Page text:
In today's connected world, sharing data with suppliers is a given. But not all data, and all suppliers, are created equal. Organizations must assess their data-sharing priorities and connect with suppliers that are able to protect the data accordingly. Effective data security must be a critical element in supplier selection, onboarding, and relationship management.
The new CAPS report Digital Connectivity and Data Protection in Supply Management (members only) features a review of best practices and insights from interviews with supply professionals from a dozen large organizations in a range of industries.
In the previous post, we explored some of the risks and tensions organizations face in sharing data with suppliers. These vulnerabilities will inevitably increase as companies and products become connected throughout the supply chain.
As supply management becomes more complex and strategic, supplier data protection is an emerging priority. Supply professionals can apply best practices from other management areas to manage shared data, emphasizing policies, processes, and training.
Now, we'll look at some best practices maintaining data security revealed in the research.
Data Sharing and Protection Decision Cycle
Develop the business case. Internal champions should present a case for the need to share types of data for specific purposes.
Needs assessment. Finalize the business case with internal stakeholders.
Data criticality. Assess the risk of sharing data with varying levels of impact on the organization.
Qualify suppliers. Evaluate suppliers to meet minimum security requirements.
Select suppliers. Identify qualified suppliers to move forward with negotiations.
Contract negotiation. Data security should be incorporated into the contract, including terms of remediation. Plan for data ownership, storage and management during and at the conclusion of the relationship.
Onboarding. Offer security training for data being shared.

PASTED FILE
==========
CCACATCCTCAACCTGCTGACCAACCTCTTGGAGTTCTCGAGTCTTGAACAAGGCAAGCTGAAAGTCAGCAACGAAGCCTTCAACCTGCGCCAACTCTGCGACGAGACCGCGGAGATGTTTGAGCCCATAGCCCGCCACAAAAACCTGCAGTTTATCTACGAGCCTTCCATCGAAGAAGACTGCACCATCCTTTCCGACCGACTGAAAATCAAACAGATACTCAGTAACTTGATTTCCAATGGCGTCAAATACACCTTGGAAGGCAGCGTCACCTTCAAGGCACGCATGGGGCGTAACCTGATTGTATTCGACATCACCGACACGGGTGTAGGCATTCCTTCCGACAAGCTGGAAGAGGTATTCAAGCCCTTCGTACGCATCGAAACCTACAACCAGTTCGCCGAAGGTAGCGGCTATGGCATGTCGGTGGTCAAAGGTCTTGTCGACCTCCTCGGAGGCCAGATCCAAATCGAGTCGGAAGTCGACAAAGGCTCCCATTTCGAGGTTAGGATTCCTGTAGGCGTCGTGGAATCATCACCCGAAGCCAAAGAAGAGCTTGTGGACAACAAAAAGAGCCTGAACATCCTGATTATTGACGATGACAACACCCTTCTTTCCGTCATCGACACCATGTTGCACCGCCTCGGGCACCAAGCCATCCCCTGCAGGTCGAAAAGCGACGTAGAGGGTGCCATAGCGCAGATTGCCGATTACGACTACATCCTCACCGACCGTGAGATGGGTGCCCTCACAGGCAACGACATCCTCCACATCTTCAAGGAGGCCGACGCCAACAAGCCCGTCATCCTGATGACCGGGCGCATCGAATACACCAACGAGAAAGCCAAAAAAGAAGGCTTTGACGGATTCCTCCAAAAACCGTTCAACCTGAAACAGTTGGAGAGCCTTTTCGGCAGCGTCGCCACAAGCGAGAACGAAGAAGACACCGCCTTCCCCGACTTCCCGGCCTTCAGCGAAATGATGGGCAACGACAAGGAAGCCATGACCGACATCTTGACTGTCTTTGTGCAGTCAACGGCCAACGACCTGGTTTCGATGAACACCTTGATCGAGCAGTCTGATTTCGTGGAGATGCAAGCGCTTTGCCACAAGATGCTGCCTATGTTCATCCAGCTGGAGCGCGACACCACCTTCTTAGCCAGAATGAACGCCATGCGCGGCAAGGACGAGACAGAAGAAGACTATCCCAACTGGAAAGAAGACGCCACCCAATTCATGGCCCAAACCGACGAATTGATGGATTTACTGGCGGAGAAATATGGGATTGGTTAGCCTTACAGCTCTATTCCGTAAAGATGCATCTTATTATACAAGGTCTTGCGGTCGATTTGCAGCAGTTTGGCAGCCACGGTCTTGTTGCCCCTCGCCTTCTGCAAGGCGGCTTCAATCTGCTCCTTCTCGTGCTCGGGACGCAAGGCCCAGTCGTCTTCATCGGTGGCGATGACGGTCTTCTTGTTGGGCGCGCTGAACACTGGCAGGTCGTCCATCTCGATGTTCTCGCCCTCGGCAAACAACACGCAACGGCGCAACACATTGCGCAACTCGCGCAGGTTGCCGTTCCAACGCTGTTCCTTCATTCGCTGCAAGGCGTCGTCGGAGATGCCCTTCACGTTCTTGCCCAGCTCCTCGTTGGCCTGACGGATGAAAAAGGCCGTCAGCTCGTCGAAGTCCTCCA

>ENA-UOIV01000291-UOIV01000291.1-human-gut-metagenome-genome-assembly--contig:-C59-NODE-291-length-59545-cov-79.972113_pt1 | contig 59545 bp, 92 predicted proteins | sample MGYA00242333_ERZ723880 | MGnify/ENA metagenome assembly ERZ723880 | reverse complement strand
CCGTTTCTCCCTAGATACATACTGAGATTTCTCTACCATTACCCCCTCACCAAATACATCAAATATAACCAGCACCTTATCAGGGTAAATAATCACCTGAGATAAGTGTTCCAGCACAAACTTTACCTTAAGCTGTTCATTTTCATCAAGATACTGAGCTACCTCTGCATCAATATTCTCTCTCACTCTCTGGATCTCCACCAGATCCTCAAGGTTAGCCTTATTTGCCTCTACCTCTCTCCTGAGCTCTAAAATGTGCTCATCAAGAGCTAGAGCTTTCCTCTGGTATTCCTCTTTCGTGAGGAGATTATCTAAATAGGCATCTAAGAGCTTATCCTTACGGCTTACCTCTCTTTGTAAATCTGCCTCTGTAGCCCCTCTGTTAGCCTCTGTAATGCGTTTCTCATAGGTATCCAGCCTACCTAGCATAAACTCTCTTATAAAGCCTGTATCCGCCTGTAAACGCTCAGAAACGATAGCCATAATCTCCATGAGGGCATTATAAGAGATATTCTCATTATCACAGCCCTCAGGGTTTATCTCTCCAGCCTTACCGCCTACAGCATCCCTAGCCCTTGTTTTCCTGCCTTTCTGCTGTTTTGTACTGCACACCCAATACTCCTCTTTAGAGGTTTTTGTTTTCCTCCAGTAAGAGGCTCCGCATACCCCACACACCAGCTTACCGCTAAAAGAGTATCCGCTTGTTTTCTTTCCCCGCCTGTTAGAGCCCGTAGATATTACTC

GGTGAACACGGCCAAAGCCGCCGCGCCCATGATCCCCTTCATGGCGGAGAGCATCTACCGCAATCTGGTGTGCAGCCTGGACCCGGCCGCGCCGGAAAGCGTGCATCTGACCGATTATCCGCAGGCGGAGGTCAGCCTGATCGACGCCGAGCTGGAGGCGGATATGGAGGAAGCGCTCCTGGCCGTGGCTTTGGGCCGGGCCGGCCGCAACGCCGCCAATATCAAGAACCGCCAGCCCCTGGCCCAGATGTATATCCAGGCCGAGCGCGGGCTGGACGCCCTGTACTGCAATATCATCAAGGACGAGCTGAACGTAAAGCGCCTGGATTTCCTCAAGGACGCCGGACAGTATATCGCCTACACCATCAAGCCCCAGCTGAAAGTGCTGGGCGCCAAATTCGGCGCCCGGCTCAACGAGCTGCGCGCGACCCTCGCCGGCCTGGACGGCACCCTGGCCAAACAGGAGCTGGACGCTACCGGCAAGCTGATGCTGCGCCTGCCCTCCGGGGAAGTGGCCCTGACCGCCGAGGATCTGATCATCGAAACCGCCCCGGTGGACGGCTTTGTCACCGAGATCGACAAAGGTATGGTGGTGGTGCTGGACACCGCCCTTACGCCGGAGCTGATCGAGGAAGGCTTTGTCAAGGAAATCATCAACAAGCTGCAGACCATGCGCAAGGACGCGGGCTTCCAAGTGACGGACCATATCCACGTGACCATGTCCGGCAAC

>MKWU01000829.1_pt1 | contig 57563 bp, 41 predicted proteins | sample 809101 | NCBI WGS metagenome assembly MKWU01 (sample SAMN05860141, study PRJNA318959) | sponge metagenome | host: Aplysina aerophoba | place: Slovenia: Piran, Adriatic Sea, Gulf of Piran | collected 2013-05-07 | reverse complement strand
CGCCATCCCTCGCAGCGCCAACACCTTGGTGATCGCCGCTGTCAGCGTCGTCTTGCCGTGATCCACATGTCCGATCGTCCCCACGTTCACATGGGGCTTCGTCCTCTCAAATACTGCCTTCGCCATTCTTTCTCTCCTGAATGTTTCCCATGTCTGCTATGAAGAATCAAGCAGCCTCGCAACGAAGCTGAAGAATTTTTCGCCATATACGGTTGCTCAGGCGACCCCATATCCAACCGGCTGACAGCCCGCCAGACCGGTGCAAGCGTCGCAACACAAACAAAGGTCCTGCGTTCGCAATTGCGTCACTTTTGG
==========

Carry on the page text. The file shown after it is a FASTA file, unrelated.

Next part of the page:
Ongoing management. Audit suppliers to assess data sharing, usage, and protections, including penetration testing. Leverage suppliers' knowledge in data security.
Reassessment, renegotiation, and renewal. During the lifecycle and at the end of the contract, assess performance relative to data security and emerging sharing needs.
Sharing and Protection Decision Cycle
Red = inadequately performed and/or omitted by most companies.
Yellow = some areas for improvement exist (ignoring companies that omitted the stage).
Green = generally performed well (by those companies that performed this step), given practical resource constraints.
Tips for improving data security
Key findings from the research and interviews with leading companies highlighted these steps to improving data security performance.
- Monitor suppliers' compliance with data protection criteria as part of overall assessments
- Add data protection to supply chain and financial risk evaluations
- Develop a playbook for data breach response
- Segment suppliers by the risk of sharing data
- Perform make-buy analysis for third-party security evaluations
- Conduct penetration testing of suppliers' networks
- Track data security performance quarterly to update data sharing needs and industry standards
- Evaluate areas for improvement, as many security assessments are pass/fail
Researchers found many companies have rarely gone beyond surface-level interest in suppliers' vigilance. The research found a lack of auditing or verification of suppliers' claims for their security qualifications during selection. There’s a similar lack of follow-through on monitoring the efficacy of supplier's data protection efforts.
Companies undergo thousands of cyber attacks per day, but there have been few actual breaches revealed so far. Because the bad actors continually probe defenses, organizations and their suppliers mustn’t become complacent in their protection efforts.
Looking for more?
Read about the risks, rewards, and tensions in sharing data with suppliers, from our digital connectivity research. CAPS members can access Digital Connectivity and Data Protection in Supply Management in the CAPS Library now.